Archive | Spirit Matters

Lemonade by Post

I had a perfectly awful day, full of low-grade aesthetic irritations like bleeding blisters from my allegedly sensible shoes and a rash from an exposed zipper and underpants whose elastic waistband snapped on the subway and two handsome younger men who “ma’am”ed me (I don’t care where or how you grew up, all women hate ma’am!) and the unhappy realization that, when it gets humid, my new haircut looks like Amadeus’ wig. By the time I got off the subway all I wanted to do was lie naked in a dark room with a glass of opium, er, wine.

Instead, I got lemonade in my mailbox. There, in lieu of bills, I found a beautifully festooned card sent, unbidden, by my favorite ten-year-old in all the land: Miss Luci Vanderpile, my most epistolary of goddaughters. I mean, there were scratch ‘n’ sniff stickers! And sparkly hedgehogs! When I finally brought myself to open the envelope (really, it was almost too pretty to disturb), it contained so many hand-printed treasures that I sat on my bed and wept grateful tears. All hail the magical healing powers of snail mail–and godfamily, of course. All hail godfamily.

Everyone’s a Pagan Tonight

Tonight after cleaning up the detritus of Sunday dinner, I saged myself, took a salt bath, and went downstairs to pay my respects to the blood moon eclipse from my stoop. All around me, couples were fighting. Granted, I live in Williamsburg, melodrama central. But even for my neighborhood, it was a bit much. One couple was fighting at the corner, another was fighting in front of a parked car across the street, yet another was fighting right in front of my building. That third couple stopped their yelling for a second to stare at me when I settled in on the stoop, the “Do you mind?” hanging over their head in a cartoon bubble they didn’t utter aloud. (Millennials make for unusually passive-aggressive New Yorkers.) Continue Reading →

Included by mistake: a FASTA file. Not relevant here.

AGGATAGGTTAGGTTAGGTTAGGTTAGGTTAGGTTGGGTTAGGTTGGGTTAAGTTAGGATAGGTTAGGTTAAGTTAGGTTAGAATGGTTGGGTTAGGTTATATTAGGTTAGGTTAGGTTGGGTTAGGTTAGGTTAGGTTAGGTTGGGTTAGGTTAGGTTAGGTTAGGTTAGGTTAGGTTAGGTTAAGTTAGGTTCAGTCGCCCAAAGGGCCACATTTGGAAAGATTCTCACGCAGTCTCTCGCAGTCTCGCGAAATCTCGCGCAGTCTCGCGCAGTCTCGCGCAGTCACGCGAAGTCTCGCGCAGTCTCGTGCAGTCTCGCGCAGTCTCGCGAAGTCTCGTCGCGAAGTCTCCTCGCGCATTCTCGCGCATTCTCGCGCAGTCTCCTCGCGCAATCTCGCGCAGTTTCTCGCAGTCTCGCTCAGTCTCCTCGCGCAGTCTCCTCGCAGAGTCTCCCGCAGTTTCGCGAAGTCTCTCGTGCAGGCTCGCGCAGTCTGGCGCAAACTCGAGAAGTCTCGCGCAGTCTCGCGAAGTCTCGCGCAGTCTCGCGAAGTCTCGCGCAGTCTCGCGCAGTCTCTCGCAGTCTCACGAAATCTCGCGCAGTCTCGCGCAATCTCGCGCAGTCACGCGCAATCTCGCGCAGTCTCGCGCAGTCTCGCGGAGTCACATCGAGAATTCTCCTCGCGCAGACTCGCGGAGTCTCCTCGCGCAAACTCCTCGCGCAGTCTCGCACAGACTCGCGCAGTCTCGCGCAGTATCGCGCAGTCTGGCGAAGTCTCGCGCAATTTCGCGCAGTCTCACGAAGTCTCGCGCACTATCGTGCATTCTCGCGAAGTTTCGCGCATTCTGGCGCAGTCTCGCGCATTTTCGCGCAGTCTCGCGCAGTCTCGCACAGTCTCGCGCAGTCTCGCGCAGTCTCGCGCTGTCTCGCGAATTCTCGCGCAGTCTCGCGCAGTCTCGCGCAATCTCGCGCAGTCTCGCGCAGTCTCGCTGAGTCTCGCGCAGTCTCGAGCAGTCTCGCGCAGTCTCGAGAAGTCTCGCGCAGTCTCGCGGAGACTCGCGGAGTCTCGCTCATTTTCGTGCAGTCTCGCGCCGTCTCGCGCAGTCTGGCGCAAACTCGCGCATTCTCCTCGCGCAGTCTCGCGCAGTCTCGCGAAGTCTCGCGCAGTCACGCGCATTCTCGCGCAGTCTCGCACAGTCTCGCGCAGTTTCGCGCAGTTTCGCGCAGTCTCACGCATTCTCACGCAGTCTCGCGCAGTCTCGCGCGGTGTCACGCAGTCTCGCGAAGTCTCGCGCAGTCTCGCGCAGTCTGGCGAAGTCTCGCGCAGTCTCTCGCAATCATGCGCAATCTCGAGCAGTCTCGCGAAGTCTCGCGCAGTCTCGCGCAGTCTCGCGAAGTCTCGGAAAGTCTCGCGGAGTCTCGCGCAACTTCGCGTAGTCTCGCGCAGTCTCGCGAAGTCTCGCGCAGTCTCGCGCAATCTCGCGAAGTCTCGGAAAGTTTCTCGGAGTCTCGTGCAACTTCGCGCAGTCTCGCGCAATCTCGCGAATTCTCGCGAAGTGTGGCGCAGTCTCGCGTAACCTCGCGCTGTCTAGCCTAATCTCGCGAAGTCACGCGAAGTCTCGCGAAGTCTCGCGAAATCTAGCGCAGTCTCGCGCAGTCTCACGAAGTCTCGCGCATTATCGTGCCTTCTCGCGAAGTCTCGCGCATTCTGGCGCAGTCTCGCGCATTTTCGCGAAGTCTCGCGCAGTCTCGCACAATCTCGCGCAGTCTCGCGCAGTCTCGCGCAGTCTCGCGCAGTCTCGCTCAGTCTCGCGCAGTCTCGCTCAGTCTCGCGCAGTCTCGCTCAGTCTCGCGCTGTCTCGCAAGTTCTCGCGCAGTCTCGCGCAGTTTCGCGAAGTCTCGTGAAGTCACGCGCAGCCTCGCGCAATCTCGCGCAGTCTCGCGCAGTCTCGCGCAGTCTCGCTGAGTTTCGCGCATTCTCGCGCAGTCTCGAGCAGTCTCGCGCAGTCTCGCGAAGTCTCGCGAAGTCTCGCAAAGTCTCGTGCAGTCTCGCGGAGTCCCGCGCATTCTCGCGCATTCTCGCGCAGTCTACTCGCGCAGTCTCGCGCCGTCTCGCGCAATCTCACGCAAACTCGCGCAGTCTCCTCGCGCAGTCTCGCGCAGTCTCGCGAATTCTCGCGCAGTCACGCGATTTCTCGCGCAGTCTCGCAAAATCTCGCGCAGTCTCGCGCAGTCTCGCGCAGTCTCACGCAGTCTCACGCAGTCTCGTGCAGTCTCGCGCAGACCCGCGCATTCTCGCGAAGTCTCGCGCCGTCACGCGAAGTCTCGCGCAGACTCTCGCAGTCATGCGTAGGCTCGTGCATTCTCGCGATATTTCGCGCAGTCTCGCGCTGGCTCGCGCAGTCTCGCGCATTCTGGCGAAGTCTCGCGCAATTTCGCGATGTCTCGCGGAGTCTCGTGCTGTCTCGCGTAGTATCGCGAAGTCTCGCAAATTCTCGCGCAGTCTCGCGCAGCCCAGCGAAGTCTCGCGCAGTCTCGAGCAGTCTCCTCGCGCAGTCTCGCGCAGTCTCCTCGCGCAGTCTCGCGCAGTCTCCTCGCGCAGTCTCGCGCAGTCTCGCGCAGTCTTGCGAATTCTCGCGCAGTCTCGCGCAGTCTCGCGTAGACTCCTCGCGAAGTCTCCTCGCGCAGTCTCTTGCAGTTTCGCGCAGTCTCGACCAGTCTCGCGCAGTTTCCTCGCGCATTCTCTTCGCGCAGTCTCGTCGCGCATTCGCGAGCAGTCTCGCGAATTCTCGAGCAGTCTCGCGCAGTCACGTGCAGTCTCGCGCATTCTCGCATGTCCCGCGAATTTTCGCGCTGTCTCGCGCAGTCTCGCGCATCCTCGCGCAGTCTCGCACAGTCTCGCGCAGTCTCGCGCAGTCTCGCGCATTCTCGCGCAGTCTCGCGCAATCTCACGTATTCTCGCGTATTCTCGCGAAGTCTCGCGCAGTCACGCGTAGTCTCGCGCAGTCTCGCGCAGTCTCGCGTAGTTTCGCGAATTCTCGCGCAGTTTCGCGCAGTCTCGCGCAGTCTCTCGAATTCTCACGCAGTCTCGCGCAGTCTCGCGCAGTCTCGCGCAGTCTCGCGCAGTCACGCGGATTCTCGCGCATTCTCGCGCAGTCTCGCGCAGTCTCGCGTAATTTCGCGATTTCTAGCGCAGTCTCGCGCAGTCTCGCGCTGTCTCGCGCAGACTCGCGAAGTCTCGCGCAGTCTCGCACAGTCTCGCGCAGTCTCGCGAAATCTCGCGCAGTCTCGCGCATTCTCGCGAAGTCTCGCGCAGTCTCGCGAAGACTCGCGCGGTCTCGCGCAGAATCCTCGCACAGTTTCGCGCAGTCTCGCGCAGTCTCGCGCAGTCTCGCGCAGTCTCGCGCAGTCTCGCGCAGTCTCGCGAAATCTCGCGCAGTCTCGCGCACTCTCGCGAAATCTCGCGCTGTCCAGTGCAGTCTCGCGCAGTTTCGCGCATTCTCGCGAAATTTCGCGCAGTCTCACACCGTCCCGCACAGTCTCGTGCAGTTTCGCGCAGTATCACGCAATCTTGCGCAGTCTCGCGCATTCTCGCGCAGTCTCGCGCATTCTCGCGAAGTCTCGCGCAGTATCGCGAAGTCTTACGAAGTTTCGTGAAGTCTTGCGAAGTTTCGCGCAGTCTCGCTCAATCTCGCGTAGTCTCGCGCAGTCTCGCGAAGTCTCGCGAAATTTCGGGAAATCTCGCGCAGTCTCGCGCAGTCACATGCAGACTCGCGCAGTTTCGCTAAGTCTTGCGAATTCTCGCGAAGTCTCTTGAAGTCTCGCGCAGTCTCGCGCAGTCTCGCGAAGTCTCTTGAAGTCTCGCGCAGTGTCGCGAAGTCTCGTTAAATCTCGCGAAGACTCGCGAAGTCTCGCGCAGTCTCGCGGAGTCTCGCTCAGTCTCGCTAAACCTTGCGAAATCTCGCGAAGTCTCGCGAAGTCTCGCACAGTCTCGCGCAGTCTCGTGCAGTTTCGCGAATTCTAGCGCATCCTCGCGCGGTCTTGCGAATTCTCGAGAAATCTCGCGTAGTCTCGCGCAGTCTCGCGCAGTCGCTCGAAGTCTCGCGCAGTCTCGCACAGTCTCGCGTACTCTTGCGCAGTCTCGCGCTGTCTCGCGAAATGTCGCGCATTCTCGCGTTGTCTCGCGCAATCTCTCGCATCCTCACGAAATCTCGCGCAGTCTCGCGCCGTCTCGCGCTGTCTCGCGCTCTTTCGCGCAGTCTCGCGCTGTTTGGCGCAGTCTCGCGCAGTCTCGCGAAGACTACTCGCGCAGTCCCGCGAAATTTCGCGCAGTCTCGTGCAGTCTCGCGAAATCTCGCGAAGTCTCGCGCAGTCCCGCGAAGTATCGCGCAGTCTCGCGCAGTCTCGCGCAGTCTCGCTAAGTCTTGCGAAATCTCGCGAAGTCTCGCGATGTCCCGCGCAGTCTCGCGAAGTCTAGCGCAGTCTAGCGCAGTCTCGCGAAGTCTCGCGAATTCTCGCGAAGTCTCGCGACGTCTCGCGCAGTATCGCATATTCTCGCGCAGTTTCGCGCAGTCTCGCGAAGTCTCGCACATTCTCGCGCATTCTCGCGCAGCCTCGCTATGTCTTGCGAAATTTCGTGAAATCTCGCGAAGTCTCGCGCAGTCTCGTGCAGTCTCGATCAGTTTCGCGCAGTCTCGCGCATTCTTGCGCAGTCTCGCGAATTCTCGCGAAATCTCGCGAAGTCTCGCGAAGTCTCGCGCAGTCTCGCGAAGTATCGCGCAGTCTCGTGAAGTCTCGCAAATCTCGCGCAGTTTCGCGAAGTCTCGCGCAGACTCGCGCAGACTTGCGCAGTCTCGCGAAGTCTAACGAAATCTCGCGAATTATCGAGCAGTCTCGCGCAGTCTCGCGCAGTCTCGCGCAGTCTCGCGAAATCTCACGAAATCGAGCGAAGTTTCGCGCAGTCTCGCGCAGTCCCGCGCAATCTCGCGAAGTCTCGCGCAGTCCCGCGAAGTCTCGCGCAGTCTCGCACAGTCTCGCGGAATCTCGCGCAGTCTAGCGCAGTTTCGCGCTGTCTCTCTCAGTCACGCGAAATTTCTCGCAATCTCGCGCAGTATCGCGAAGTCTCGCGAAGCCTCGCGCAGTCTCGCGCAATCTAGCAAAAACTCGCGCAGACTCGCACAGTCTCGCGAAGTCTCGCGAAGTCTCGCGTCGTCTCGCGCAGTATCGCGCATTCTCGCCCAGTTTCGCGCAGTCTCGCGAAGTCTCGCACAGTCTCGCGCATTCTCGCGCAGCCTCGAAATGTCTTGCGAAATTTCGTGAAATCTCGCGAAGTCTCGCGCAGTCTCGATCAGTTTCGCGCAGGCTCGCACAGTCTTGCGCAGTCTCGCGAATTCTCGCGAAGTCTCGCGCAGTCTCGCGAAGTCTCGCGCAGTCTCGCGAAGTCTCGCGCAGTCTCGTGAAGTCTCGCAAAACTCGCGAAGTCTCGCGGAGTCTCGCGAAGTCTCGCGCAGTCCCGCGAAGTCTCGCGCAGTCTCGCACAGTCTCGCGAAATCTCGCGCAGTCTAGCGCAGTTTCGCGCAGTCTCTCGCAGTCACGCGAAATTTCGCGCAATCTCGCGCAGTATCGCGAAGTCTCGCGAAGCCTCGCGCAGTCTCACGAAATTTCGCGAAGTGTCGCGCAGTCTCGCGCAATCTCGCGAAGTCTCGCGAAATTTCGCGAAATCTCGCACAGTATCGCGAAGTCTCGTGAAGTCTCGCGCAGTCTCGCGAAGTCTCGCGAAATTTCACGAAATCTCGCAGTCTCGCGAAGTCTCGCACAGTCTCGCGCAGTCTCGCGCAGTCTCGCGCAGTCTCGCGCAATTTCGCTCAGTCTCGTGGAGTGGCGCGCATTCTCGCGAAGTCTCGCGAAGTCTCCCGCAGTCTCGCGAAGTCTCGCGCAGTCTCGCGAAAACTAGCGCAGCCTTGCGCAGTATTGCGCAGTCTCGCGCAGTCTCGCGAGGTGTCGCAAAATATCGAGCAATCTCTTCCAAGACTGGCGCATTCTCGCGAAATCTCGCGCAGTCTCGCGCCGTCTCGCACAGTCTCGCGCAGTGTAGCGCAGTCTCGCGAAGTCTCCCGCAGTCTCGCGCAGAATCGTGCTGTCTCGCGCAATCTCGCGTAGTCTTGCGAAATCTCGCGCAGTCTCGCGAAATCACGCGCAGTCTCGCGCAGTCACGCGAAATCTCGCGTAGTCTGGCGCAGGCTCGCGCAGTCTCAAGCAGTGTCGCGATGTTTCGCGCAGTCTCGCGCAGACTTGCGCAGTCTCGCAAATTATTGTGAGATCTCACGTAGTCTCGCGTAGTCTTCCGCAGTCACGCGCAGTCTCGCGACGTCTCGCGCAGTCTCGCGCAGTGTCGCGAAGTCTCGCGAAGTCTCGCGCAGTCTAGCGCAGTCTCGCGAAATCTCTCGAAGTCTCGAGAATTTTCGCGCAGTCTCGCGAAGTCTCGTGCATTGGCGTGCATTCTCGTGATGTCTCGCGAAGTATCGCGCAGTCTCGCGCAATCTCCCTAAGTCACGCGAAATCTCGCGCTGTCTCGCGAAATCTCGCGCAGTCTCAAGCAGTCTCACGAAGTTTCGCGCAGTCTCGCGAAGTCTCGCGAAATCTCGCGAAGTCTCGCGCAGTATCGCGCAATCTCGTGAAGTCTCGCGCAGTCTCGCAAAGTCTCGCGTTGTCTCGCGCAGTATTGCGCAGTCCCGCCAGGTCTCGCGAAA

We’re All Hotel Clerks

There are moments when I feel I am nothing but the small clerk of some hotel without a proprietor, who has all his work cut out to enter the names and hand the keys to the willful guests.–Katherine Mansfield

I came across this in Tracy Daugherty’s Joan Didion biography, The Last Love Song, which I’ve been reading thirstily and disdainfully. I don’t mind the anonymity the quote describes, but I’ve been flashing on it as I’ve been watching the day turn to night. Sun’s turning all kinds of neon bruises that’ll disappear with her grand exit, permakitten Grace and I are admiring from the kitchen window, and there’s this feeling–immense, bottomless–of all of us passing through each other without leaving a dent. What’s interesting is how completely I’ve come to accept this. It’s not sad, not really. It’s just the fourth dimension, slicing through our existential chatter.

"All, everything I understand, I understand only because I love."
― Leo Tolstoy